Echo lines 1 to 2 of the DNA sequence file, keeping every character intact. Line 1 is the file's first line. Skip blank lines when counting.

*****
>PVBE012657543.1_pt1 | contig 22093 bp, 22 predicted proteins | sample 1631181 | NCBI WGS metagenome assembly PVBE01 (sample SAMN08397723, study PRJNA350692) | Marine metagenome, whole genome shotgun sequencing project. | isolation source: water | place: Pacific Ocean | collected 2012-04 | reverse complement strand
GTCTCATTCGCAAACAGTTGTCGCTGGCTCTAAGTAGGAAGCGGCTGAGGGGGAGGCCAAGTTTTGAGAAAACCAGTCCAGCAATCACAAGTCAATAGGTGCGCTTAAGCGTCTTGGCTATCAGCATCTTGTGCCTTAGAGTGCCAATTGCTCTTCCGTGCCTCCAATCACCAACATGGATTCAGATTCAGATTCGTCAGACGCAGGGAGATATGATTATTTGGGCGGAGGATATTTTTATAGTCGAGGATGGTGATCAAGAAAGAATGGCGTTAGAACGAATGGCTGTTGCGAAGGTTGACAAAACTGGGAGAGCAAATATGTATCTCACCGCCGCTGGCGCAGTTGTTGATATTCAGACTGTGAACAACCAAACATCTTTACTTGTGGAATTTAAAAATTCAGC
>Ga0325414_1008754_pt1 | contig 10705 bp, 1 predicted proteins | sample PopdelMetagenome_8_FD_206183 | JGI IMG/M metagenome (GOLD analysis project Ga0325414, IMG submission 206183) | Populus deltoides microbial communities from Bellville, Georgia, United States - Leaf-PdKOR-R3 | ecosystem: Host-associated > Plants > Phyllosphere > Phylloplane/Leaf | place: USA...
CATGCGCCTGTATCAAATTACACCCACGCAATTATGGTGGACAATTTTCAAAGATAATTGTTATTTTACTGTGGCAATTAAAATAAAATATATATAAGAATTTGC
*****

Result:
>PVBE012657543.1_pt1 | contig 22093 bp, 22 predicted proteins | sample 1631181 | NCBI WGS metagenome assembly PVBE01 (sample SAMN08397723, study PRJNA350692) | Marine metagenome, whole genome shotgun sequencing project. | isolation source: water | place: Pacific Ocean | collected 2012-04 | reverse complement strand
GTCTCATTCGCAAACAGTTGTCGCTGGCTCTAAGTAGGAAGCGGCTGAGGGGGAGGCCAAGTTTTGAGAAAACCAGTCCAGCAATCACAAGTCAATAGGTGCGCTTAAGCGTCTTGGCTATCAGCATCTTGTGCCTTAGAGTGCCAATTGCTCTTCCGTGCCTCCAATCACCAACATGGATTCAGATTCAGATTCGTCAGACGCAGGGAGATATGATTATTTGGGCGGAGGATATTTTTATAGTCGAGGATGGTGATCAAGAAAGAATGGCGTTAGAACGAATGGCTGTTGCGAAGGTTGACAAAACTGGGAGAGCAAATATGTATCTCACCGCCGCTGGCGCAGTTGTTGATATTCAGACTGTGAACAACCAAACATCTTTACTTGTGGAATTTAAAAATTCAGC